DIRECTOR of Pan American Health Organization (PAHO) Dr Carissa Etienne is prodding regional governments to maintain routine vaccination programmes amid growing COVID-19 cases, warning that faltering could lead to other disease outbreaks, resulting in health systems buckling.
“This week, however, is vaccination week in the Americas; it is time to promote and celebrate the life-saving power of vaccines. And, in 2020, we approach it with an acute sense of urgency – until a vaccine for COVID-19 is available, immunisations can and must be delivered by the health services alongside the response to COVID-19,” Dr Etienne said while addressing a weekly virtual briefing hosted by PAHO yesterday.
“This is why, first we must vaccinate to protect health workers, the elderly and other vulnerable populations from other respiratory infections such as influenza and pneumococcus, which can lead to more hospitalisations and may be harder to diagnose in the context of COVID-19. Secondly, if we fall behind on routine vaccinations, particularly for children, we risk outbreaks, thus overwhelming hospitals and clinics with preventable diseases in addition to COVID-19,” she pointed out.
According to the PAHO director, were this to happen, “the impact on our health system would take months or even years to reverse”.
“This region has shown great capacity to ensure that its people are vaccinated and we must [not only] maintain this capacity now, but also…ensure the readiness to deliver the vaccine for COVID-19. History has shown us that after wars or epidemics, if we allow large gaps in immunisation coverage, vaccine-preventable diseases like polio and measles can re-emerge,” she added.
In the meantime, Dr Etienne pointed out that even though measles was eliminated in the region in 2016, as coverage rates dropped, outbreaks were seen in Brazil, Venezuela, Colombia, and in a few states in the United States.
“As we speak, at least three countries are working to contain measles outbreaks in Latin America. Efforts to contain measles must continue safely amid the COVID-19 pandemic, or we risk erasing more than 20 years of progress,” she stated.
Dr Etienne said this is true for other diseases and a top priority for PAHO, as many countries have been struggling to maintain high coverage of key vaccines even before the pandemic.
“Globally, COVID-19 has already impacted vaccination programmes [by] interrupting vaccine supply routes, reducing the availability of health workers to deliver immunisations, and hindering access to primary care services. This is a cause for alert; if we don’t immunise now, many more people are going to get sick from preventable disease in the coming months and years,” she told the briefing.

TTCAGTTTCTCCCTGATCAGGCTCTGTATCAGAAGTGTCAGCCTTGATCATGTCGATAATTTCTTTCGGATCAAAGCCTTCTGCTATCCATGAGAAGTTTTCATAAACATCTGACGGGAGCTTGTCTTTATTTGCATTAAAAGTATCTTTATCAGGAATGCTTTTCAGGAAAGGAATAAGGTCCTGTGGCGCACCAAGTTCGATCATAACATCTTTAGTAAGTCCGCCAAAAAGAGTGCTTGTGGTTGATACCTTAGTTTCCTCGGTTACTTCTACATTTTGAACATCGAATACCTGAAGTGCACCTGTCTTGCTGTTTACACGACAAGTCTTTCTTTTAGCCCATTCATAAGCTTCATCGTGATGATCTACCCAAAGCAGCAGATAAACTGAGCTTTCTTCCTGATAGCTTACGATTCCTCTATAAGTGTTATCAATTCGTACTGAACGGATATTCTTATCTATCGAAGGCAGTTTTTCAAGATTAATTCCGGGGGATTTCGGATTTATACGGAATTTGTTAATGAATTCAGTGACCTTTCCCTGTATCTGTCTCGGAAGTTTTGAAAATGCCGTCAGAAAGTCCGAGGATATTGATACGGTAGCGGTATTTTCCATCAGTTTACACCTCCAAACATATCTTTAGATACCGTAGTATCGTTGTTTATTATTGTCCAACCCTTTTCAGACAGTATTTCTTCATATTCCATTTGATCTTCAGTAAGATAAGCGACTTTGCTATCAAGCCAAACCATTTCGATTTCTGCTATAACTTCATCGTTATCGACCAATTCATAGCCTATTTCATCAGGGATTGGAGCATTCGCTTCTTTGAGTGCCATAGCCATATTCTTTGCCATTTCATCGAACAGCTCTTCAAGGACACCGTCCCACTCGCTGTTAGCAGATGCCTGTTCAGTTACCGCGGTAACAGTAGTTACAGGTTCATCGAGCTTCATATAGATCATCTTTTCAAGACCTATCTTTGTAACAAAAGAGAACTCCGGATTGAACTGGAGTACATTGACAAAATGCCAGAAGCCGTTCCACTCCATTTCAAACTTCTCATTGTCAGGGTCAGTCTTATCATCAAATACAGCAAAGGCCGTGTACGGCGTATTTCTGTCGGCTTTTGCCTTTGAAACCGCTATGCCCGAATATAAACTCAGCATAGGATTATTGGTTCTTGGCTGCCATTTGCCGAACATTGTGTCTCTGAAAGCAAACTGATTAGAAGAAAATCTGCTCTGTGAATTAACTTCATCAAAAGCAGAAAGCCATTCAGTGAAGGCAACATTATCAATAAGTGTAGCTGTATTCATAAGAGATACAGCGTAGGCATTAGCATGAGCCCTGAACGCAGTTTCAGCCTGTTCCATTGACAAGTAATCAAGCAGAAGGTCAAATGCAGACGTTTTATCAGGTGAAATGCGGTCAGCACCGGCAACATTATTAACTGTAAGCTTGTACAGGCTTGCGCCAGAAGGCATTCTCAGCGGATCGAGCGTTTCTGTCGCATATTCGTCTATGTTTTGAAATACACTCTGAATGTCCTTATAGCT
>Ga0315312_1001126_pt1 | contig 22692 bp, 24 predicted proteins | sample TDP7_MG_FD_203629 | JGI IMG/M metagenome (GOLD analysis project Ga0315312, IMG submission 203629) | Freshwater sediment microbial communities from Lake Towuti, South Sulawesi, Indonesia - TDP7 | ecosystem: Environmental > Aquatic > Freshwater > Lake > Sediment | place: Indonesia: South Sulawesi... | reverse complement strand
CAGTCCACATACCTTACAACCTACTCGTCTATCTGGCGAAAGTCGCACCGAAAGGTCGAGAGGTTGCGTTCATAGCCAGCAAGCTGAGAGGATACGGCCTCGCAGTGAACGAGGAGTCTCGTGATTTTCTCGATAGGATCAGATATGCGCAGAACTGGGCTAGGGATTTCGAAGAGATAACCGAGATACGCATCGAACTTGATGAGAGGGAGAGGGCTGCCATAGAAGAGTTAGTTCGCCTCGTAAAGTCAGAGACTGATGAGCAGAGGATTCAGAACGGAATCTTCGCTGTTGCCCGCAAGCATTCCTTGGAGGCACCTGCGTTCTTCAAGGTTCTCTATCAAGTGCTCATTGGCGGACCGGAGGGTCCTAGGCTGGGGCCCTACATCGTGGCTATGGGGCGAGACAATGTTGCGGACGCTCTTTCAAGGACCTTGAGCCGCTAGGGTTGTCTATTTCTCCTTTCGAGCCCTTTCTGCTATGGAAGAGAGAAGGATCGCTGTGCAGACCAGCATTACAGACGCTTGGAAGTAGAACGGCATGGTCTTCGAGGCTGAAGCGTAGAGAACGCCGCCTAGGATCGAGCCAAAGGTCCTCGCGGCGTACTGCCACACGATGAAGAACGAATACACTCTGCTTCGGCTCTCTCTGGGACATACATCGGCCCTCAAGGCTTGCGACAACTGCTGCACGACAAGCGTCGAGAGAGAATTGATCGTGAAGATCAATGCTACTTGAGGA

She said, in this regard, PAHO has issued detailed guidance to countries to help plan and make decisions on what vaccines to prioritise during the COVID-19 pandemic, considering both the potential risks and the burden of the pandemic on their health systems.
“We recommend that governments prioritise the vaccines that are most urgent. This includes the vaccines for diseases that have an imminent risk for expanding in that area, such as measles, and vaccines that protect from other respiratory infections. It is important that we find safe ways to deliver vaccines during the pandemic,” she noted.
Dr Etienne pointed out, too, that “many countries are taking a creative approach for flu vaccination in preparation for winter in the southern hemisphere.
“For example, Brazil is reaching older persons in pharmacies and at home. Chile is offering drive-through flu shots. Bolivia is sending out immunisation brigades to nursing homes and jails to reach at-risk groups, and El Salvador has set up vaccination stations at banks. Through innovation and determination we will reach almost 100 million people with the flu vaccine in this season,”she added.
Meanwhile, the PAHO director said, this week, 45 countries and territories are intensifying vaccination efforts in the region.
“Our teams at PAHO within each country and here at headquarters are providing support at every step of the process. We are training health workers and educating communities; we are working harder than ever to ensure that this pandemic does not disrupt vital immunisation services,” Dr Etienne said.
And the PAHO director said this week has marked a sombre milestone in the fight against COVID-19, with more than one million cases of the virus reported in the Americas as of April 27 and more than 60,000 people dying from the disease.
“Here has been a concerning rise of new infectious cases across Latin America. Just in the past week we have seen over 250,000 new cases in the Americas – the majority of new cases were reported in the United States, followed by Brazil, Canada, Ecuador, and Mexico,” she said.
“All countries and territories in the region have confirmed cases and we are seeing a growing number of countries with ongoing community transmission — three in North America, seven in South America, one in Central America, and one in the Caribbean. As testing increases, countries are starting to update their numbers to confirm what we have long expected, that the burden of COVID-19 in our region is greater than what health authorities have been able to report in previous weeks,” she pointed out.
Dr Etienne said PAHO continues to work closely with its member states to strengthen surveillance.
“Based on everything we know, it is vital that countries reinforce protective measures now and use all tools available to them. This includes proven public health interventions like social distancing, testing, isolating cases, and contact tracing. This situation with COVID-19 would be very different if we had an effective vaccine against the disease. Some of the best minds in our region and around the world are focused on developing a vaccine for this novel coronavirus, and we are encouraged by the unprecedented collaboration towards this shared scientific goal,” she said.